Brick, N.J., Sep 1, 2012 (CNA) - Promptly at 9 a.m. on Aug. 15, the Feast of the Assumption, the doors of the auditorium of Visitation Parish, Brick, N.J. opened to the first of dozens of volunteers who would soon transform the place into a warm and welcoming setting for a communal meal.
In a scenario that has been repeated on the third Wednesday of each month since May 2008, they set the stage for the Visitation Community Lunch, the abundantly successful brainchild of a parish couple named Frank and Isabel Kronicz, who had a vision of holding gatherings that melded food, friendship and faith.
Over the past four years, the lunch – considered a natural extension of the food bank started 14 years ago to help people in Ocean County, especially those residing in the 08732 zip code – has hosted thousands of folks within that 10-mile radius.
Gatherings range from about 60 people to upwards of 100, say organizers who credit the dedication of the volunteer crew with its success and salute the response from business, civic groups, schools and the county health department who have contributed everything from fresh baked bread to Thanksgiving feasts and even health checks.
On this day, the community lunch they prepared and served would be a summer favorite composed of hot dogs with relish and mustard accompanied by pasta and potato salad and fruit cup.
There would be ice cream sandwiches for desert along with a host of beverage choices including ice tea and coffee.
Before long, 60 to 70 folks would arrive at the meal which has become a social mainstay in the parish, said Marilyn Lago, the kitchen supervisor.
“Everyone is welcome,” said Lago who noted that the diners reflect a wide swath of the community at large. “Everyone is represented,” she said. “We have parishioners, seniors from around the area, members of the Hispanic community, handicapped people who enjoy coming here because we are handicap accessible.”
Lago calls the monthly gatherings an opportunity – in the best Christian tradition – to give to others.
The mission statement of the operation boldly states the intention to “graciously serve the public, persistently improve the program and unconditionally feed the spirit” of those who may be lonely, struggling with physical infirmities or financial woes.
“This is so important,” Lago said. “When you see the smiles on the faces of the people who come here each month, when you see the friendships that have been made, you don’t need any more of an explanation than that.”
The operation runs as smoothly as a well oiled machine thanks to the planning of the Kronicz who divided the program into two components: one where the floor supervisor manages set up, serving, greeting and cleaning up. Lago, the kitchen supervisor, is in charge of cooks, preppers, dishwashers and the bagged lunches that every guest takes home for the next day.
Frank Kronicz does most of the cooking and Isabel oversees keeping the pantry full.
“Everyone is just wonderful,” Lago said of the crew. She said that while she actively recruits helpers, many approach her with interest in serving.
And organizers are mindful of keeping an eye to future gatherings. Even before the August luncheon began, the group of directors gathered together, clipboards and notebooks in-hand, to plan out some of the food selections and themes of future luncheons.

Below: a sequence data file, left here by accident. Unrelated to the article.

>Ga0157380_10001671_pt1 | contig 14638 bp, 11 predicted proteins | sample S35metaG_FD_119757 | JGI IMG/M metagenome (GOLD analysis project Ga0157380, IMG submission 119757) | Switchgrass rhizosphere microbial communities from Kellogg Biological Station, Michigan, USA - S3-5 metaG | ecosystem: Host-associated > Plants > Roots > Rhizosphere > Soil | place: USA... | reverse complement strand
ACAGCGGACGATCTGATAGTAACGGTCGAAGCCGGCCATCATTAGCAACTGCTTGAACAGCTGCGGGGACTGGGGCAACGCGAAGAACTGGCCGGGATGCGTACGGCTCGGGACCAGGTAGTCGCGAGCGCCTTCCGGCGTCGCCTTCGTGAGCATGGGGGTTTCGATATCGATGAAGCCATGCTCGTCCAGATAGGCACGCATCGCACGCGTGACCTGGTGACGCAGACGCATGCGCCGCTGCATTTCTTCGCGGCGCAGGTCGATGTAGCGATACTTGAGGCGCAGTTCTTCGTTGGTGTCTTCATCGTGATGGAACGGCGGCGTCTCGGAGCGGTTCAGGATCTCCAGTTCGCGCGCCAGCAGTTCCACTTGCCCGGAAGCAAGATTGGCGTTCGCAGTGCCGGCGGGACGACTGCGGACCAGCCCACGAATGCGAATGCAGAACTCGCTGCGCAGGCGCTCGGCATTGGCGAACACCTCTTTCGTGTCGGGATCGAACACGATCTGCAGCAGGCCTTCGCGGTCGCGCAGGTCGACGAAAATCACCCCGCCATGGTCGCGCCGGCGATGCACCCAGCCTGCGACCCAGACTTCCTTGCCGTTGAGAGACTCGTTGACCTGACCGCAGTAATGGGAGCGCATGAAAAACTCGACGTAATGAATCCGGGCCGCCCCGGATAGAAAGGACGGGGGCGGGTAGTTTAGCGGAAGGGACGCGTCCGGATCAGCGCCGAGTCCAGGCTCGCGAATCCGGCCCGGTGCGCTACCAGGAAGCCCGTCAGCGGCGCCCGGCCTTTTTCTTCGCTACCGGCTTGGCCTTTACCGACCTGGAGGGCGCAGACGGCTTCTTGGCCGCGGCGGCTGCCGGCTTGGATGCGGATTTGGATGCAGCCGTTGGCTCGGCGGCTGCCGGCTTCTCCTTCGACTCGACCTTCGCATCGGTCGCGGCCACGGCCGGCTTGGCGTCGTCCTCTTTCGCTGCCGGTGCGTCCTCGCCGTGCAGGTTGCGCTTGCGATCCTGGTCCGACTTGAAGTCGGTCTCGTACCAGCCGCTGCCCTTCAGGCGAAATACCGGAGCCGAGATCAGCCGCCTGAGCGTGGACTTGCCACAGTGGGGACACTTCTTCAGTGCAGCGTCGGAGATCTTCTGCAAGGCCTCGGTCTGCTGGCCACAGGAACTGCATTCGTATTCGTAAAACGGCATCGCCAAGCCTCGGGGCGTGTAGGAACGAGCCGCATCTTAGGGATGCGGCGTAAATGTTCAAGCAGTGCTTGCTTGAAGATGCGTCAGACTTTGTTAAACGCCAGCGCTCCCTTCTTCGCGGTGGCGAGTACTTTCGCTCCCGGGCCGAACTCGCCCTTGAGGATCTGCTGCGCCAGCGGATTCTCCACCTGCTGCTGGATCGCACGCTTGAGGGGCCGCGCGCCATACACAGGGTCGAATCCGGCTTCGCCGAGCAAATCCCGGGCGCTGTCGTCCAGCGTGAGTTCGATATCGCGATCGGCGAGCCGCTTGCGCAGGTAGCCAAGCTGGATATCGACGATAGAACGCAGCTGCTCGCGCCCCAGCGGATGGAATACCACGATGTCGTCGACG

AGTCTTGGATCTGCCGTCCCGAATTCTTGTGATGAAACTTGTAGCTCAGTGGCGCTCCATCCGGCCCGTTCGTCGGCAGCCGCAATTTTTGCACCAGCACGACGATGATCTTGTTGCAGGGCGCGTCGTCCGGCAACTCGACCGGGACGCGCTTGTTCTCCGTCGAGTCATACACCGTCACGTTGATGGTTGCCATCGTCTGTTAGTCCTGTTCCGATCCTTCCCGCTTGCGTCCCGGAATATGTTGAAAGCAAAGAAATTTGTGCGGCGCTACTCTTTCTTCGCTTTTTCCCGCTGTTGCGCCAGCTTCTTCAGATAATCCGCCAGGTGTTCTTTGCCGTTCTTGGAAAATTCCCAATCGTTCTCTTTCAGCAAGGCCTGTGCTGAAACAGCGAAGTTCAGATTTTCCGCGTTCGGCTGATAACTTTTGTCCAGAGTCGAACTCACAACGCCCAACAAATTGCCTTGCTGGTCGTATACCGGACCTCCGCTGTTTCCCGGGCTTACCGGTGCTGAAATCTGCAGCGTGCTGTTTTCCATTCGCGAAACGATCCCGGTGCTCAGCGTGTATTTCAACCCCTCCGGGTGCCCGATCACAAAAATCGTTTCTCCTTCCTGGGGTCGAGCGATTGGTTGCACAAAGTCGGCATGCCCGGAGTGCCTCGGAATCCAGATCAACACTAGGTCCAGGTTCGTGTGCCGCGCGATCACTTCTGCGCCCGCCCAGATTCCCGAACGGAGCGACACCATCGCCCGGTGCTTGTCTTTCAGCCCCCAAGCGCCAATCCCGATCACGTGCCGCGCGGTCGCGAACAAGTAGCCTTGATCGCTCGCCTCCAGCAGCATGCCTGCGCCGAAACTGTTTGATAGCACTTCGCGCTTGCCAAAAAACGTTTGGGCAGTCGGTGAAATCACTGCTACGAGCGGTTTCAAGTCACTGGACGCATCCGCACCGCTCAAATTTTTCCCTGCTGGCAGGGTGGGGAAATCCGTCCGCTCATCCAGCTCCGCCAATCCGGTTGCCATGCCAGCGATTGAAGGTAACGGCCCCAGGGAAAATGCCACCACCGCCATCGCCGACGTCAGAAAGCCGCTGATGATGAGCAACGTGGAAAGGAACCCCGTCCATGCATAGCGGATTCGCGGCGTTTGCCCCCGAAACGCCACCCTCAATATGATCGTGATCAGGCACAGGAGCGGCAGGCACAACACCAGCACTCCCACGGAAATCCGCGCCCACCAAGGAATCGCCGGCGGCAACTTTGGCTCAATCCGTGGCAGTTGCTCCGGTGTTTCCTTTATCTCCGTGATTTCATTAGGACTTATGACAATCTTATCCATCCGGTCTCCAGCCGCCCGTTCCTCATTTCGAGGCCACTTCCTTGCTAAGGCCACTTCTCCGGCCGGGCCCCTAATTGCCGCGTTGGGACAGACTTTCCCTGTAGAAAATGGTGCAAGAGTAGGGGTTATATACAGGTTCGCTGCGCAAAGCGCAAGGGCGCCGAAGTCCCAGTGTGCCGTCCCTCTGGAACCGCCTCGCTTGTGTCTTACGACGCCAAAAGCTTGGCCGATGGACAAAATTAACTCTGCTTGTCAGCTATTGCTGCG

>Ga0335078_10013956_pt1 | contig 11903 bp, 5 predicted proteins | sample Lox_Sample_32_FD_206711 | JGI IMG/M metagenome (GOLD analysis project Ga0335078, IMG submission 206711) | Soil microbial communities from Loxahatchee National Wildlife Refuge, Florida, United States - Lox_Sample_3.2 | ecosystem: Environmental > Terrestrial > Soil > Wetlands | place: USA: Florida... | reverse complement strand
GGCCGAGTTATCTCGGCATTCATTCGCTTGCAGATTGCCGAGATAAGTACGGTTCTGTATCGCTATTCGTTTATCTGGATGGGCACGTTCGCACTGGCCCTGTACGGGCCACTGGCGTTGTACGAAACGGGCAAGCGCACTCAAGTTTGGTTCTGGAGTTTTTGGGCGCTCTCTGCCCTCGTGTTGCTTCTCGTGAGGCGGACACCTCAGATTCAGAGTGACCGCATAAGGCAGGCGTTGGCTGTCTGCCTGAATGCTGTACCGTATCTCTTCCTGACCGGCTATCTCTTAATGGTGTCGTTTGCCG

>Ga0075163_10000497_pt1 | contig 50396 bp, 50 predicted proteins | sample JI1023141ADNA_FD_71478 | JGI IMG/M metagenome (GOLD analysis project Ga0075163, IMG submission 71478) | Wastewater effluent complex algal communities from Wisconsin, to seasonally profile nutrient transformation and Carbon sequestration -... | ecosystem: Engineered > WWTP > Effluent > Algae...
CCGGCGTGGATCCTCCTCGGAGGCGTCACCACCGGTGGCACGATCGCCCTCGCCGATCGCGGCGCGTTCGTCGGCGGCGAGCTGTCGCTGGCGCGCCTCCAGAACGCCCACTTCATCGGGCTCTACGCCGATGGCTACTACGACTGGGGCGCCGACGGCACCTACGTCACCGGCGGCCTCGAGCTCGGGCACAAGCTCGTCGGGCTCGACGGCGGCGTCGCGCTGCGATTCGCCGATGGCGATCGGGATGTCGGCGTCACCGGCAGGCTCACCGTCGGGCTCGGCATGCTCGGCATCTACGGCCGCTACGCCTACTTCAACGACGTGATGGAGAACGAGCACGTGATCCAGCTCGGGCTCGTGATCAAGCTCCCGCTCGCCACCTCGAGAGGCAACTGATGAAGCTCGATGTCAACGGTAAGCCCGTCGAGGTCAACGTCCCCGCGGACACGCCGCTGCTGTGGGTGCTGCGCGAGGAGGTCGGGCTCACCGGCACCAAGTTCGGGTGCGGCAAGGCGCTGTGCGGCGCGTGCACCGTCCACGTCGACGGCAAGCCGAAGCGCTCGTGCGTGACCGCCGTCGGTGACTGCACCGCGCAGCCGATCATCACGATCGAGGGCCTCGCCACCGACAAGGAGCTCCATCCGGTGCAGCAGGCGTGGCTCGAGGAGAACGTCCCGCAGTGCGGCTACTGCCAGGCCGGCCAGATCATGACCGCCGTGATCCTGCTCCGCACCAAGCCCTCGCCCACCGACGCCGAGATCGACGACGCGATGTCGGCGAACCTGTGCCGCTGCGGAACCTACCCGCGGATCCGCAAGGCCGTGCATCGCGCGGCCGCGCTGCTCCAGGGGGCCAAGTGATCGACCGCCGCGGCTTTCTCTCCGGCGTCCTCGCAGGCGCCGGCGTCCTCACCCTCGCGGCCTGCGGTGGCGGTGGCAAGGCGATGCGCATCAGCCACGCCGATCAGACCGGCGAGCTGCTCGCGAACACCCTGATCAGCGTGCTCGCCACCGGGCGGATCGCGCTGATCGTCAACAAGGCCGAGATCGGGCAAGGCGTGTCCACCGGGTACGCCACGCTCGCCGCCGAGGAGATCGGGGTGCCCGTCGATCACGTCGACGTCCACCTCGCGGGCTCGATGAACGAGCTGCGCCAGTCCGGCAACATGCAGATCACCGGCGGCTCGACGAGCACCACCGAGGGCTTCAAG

Marie Cavallaro, who supervises the dining area of the luncheon, said that the event goes beyond providing just a hot meal. In addition to fresh offerings on the table, guests are invited to pick up a free book to take home, and prizes are raffled off. Organizers also select a theme for each month, and spend time decorating the parish hall to spice up the space.
“They get a kick out of it,” she said, smiling. The servers would later put on hula skirts for guests, fitting with the Hawaiian theme of the lunch. “It really picks the people up.”
“We are serving the mind, body and soul,” Cavallaro said of the program, which has been operating at the parish for four years and three months, to be exact. “It is a way to reach out to the community.”
The most recent luncheon offered a summer favorite – hot dogs with relish and mustard – accompanied by pasta and potato salads, fruit cups, and ice cream sandwiches for desert, not to mention a host of beverage choices ranging from iced tea to coffee.
A recent addition to the program is the singing of “Happy Birthday” to guests celebrating the month of their birth, something volunteer Phyllis Carpenter said is part of the fun.
“They get sung ‘Happy Birthday,’” she said. “I just like to help people. It makes you feel good.”
Father Albert Ricciardelli, pastor of Visitation Parish, said that the community event is just that. Guests include those outside of the parish community, with some living in poverty, and others just looking for fellowship.
“It isn’t just for the needy, but also for those feeling low who want some fellowship,” he said. “It is what Christ in the Church is all about.
Posted with permission from The Monitor, official newspaper of the Diocese of Trenton, N.J.
Tampa, Fla., Sep 1, 2012 (CNA/EWTN News) -
Those seeking public office should remember the primary goal of government is to serve its citizens, Cardinal Timothy M. Dolan of New York said at the Republican National Convention.
In his benediction closing out the Aug. 27-30 event, Cardinal Dolan prayed that all those currently serving, as well as those running for office be “worthy to serve you by serving our country.”
“Help them remember that the only just government is the government that serves its citizens rather than itself,” he said Aug. 30.
During the convention, former Massachusetts Governor Mitt Romney and Rep. Paul Ryan of Wisconsin formally accepted their respective nominations as the Republican presidential and vice-presidential candidates.